San Francisco Podiatry Video


Saturday, March 20, 2010

What Happens If I Keep Running on a Stress Fracture in the Foot - San Francisco Sports Medicine Podiatrist Explains

Stress fractures in the foot are one of the most common injuries in runners. Although runners often endure many different aches and pains while training for a marathon or half marathon, an ache in the foot that is a stress fracture is one pain that shouldn't be ignored. One of the questions I get from runners on a regular basis is "what happens if I keep running and it is stress fracture."

The short answer is that if you continue to run, the stress fracture will likely get worse and lead to a complete break in the bone.

I have seen this happen more than once. One runner was actually a triathlete. He had been rapidly increasing his milage while training for an olympic distance triathlon. He started to notice a vague aching sensation in foot one day during a run. The next day the foot was sore. By the end of that day at work it was throbbing. He took off a couple of days from running and rode his bike instead. He resumed running a couple of days later. Then he noticed the dull ache in his foot with every step during his run. When he took his shoe off he noticed some bruising of the foot as well. He kept running anyway.

When I finally saw him, he had been running on this painful, aching foot for about 5 weeks. The foot was swollen, tender and bruised. As soon as we took an x-ray of the foot, it was obvious that he had fractured the fifth metatarsal bone. He had to have foot surgery to repair the fractured bone and allow it to heal. Obviously, foot surgery is not a good start to any running or triathlon training season.

A stress fracture is a tiny (virtually invisible) crack in the bone. If you continue to apply stress to it (such as running) the tiny crack gets bigger. Continue running and the crack can lead to a complete break in the bone. Once the bone breaks, the ground essentially pushes the bone up out of the way. At that point the stress that was being applied to that bone get transfered to the bone next to it.

That is what has happened in this xray image. The pain from the 5th metatarsal stress fracture was ignored by the patient. Once the stress fracture turned into a completely broken bone, a stress fracture started to develop in the next bone over (the 4th metatarsal bone).

Generally a sore foot while running warrants attention from a sports medicine podiatrist. Particularly if you want to keep running. With early treatment, you can get it to calm down and avoid disaster. Make sure you find a podiatrist in your area who runs and understands runners. That will give you the best chance of making to the starting line and finish line of your next big race.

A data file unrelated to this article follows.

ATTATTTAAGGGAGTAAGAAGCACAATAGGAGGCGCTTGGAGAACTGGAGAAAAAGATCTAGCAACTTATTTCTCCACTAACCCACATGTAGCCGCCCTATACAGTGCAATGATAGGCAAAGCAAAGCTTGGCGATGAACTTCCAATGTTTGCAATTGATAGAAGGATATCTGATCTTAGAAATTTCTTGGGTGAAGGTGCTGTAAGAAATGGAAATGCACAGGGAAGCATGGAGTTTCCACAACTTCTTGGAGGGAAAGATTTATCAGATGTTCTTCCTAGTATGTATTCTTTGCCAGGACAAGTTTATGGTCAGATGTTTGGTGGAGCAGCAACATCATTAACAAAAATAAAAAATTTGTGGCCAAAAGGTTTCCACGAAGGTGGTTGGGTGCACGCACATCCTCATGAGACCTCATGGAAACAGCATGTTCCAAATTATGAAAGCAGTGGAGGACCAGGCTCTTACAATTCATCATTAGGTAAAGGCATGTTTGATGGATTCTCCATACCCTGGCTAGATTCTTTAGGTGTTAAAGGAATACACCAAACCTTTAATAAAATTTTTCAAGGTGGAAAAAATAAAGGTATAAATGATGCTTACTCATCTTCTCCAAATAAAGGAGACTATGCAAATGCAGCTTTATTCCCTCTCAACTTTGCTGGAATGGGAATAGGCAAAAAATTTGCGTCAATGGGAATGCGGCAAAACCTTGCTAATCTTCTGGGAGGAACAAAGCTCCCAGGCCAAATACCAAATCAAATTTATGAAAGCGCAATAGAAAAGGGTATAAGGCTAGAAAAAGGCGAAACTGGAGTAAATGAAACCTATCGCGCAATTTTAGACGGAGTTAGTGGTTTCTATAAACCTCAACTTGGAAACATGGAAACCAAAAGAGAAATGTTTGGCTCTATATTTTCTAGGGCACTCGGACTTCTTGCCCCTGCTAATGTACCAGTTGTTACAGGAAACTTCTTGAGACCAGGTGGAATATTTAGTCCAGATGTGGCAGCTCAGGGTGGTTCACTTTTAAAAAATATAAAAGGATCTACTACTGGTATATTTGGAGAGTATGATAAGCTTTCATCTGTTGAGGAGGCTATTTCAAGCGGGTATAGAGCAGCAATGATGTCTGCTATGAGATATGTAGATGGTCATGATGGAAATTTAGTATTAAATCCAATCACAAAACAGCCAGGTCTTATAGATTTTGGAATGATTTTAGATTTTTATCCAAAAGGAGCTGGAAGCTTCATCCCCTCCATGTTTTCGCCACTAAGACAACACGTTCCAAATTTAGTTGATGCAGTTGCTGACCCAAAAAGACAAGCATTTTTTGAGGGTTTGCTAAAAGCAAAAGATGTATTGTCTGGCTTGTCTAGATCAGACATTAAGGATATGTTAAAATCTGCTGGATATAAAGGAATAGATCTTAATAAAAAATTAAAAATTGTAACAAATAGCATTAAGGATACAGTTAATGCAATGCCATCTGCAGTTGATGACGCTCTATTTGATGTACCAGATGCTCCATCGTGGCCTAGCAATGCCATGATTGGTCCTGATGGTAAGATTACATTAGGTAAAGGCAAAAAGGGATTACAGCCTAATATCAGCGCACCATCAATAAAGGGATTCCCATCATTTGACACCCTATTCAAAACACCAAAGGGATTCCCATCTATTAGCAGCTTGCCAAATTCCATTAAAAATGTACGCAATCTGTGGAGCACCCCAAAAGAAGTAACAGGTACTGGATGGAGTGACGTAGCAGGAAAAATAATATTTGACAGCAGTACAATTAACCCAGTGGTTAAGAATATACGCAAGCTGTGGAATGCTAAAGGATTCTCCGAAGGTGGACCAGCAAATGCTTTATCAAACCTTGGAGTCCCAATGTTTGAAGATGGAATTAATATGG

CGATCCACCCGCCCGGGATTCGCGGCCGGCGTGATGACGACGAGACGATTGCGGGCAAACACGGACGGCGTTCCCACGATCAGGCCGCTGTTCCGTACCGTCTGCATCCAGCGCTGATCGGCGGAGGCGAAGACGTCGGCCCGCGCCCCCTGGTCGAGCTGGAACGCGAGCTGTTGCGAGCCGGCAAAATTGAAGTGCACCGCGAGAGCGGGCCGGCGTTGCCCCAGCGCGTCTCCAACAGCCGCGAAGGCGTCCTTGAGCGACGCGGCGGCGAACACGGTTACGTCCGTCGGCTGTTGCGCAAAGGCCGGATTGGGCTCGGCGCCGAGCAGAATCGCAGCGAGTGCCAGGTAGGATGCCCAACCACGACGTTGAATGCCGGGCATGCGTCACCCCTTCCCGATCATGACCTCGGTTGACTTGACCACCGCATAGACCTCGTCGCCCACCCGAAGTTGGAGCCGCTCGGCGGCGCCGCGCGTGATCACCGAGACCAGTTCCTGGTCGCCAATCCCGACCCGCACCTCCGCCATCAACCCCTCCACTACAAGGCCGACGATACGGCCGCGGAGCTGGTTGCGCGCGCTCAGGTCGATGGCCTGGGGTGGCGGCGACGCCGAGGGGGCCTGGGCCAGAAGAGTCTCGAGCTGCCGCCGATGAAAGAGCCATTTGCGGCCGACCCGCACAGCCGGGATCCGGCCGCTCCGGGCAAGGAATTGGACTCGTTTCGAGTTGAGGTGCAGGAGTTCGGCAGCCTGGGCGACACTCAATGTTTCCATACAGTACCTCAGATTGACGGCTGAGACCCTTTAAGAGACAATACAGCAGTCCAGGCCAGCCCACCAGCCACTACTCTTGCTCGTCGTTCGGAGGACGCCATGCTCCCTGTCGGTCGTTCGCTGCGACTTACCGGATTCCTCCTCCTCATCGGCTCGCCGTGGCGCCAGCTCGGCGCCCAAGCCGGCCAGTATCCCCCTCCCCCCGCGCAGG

Dr. Christopher Segler is a Podiatrist in San Francisco. He is also an Ironman triathlete and marathon runner. He authored a chapter in the Handbook on Podiatric Sports Medicine. He has also won multiple awards from the American College of Foot and Ankle Surgeons for his research on diagnosing subtle foot fractures. He offers podiatry house call appointments for busy professionals and athletes who prefer the convenience of a house call at their home or office, instead of waiting half a day to go to the doctor. You can learn more about stress fractures in the foot at and Doc On Th


  1. Thank you for the info. It sounds pretty user friendly. I guess I’ll pick one up for fun. thank u

  2. I have a stress fracture in my foot, but i got it x-rayed and nothing was shown, i have been biking on my exercise bike instead of running at the moment for the last 3 weeks of the injury, i can still feel the injury is there, but first thing in the morning when it is at its best i was wondering if it would be ok if i did my run, shorter than my normal run may i add, only a thrid of what i normally do, would my foot be ok with doing this every other day or something, just till the pain completely goes away, i also wear support when exercising on it all the time now, for both feet just in case for extra support, i only use freeze stray and when siting down i place a bean bag under my foot. Please help! thanks.

  3. Hi,
    Typically, do fractures of the foot, (like in the case of the person above), do they need a paster cast? Did the man you mentioned above need a plaster cast?

    Thanks for the info.

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  5. You can run after fixation as you explained. As with any running program, however, I recommend that you progress slowly to running (or back to running). Listen to your body and allow sufficient time to get running the way you hope.

    metatarsal stress fracture